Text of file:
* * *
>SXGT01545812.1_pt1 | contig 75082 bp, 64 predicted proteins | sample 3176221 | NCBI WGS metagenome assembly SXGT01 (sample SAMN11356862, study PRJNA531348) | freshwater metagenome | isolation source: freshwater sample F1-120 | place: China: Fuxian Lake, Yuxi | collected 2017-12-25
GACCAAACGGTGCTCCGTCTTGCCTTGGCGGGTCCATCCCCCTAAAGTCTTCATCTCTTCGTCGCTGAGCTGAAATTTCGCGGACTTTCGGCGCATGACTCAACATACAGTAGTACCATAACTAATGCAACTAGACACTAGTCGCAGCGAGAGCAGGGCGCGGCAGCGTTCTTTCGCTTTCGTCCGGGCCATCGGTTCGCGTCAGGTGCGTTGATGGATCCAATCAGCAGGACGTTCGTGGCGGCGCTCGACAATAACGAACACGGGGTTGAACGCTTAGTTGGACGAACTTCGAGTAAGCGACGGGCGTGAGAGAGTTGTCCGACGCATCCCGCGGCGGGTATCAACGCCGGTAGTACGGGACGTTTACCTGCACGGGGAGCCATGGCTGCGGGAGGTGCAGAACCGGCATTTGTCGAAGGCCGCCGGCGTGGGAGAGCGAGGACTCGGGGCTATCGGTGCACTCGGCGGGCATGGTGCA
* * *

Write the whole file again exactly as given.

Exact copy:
>SXGT01545812.1_pt1 | contig 75082 bp, 64 predicted proteins | sample 3176221 | NCBI WGS metagenome assembly SXGT01 (sample SAMN11356862, study PRJNA531348) | freshwater metagenome | isolation source: freshwater sample F1-120 | place: China: Fuxian Lake, Yuxi | collected 2017-12-25
GACCAAACGGTGCTCCGTCTTGCCTTGGCGGGTCCATCCCCCTAAAGTCTTCATCTCTTCGTCGCTGAGCTGAAATTTCGCGGACTTTCGGCGCATGACTCAACATACAGTAGTACCATAACTAATGCAACTAGACACTAGTCGCAGCGAGAGCAGGGCGCGGCAGCGTTCTTTCGCTTTCGTCCGGGCCATCGGTTCGCGTCAGGTGCGTTGATGGATCCAATCAGCAGGACGTTCGTGGCGGCGCTCGACAATAACGAACACGGGGTTGAACGCTTAGTTGGACGAACTTCGAGTAAGCGACGGGCGTGAGAGAGTTGTCCGACGCATCCCGCGGCGGGTATCAACGCCGGTAGTACGGGACGTTTACCTGCACGGGGAGCCATGGCTGCGGGAGGTGCAGAACCGGCATTTGTCGAAGGCCGCCGGCGTGGGAGAGCGAGGACTCGGGGCTATCGGTGCACTCGGCGGGCATGGTGCA